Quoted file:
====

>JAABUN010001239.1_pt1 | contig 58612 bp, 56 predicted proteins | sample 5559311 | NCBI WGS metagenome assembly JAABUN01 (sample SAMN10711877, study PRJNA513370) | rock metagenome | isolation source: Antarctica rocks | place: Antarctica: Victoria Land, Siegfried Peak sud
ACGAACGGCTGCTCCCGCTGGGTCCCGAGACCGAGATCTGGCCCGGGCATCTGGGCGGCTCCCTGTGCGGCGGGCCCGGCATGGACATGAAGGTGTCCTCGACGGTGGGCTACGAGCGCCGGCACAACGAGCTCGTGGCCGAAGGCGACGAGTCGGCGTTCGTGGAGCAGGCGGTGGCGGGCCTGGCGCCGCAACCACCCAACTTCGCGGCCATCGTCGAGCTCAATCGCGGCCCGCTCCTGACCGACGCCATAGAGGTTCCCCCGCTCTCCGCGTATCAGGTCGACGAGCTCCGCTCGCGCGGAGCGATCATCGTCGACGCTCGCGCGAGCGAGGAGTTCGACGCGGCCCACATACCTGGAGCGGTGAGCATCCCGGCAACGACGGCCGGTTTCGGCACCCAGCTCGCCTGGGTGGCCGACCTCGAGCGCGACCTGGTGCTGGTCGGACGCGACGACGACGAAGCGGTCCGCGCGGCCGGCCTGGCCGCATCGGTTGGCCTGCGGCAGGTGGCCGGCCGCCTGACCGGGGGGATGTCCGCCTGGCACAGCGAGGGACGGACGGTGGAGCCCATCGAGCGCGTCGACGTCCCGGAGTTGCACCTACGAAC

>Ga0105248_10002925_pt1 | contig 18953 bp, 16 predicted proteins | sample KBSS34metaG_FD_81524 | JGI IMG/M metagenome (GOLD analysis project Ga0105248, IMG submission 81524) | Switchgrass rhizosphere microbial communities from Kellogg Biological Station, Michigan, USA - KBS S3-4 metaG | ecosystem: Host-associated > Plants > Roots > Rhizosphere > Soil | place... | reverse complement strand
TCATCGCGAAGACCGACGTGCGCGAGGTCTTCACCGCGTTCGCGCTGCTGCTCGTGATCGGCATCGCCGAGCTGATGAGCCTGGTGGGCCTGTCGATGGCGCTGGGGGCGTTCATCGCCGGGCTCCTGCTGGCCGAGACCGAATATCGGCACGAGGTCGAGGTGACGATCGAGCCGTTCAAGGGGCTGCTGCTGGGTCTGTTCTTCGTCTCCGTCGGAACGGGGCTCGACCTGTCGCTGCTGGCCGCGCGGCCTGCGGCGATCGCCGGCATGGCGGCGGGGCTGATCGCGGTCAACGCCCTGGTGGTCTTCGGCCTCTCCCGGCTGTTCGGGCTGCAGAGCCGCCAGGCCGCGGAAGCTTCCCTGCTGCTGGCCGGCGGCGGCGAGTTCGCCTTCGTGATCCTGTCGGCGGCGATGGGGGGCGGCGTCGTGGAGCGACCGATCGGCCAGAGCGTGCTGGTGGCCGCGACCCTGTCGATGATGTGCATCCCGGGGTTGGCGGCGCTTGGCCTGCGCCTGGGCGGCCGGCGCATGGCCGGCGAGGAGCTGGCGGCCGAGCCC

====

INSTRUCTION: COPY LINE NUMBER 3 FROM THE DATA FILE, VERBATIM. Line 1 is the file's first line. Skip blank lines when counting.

>Ga0105248_10002925_pt1 | contig 18953 bp, 16 predicted proteins | sample KBSS34metaG_FD_81524 | JGI IMG/M metagenome (GOLD analysis project Ga0105248, IMG submission 81524) | Switchgrass rhizosphere microbial communities from Kellogg Biological Station, Michigan, USA - KBS S3-4 metaG | ecosystem: Host-associated > Plants > Roots > Rhizosphere > Soil | place... | reverse complement strand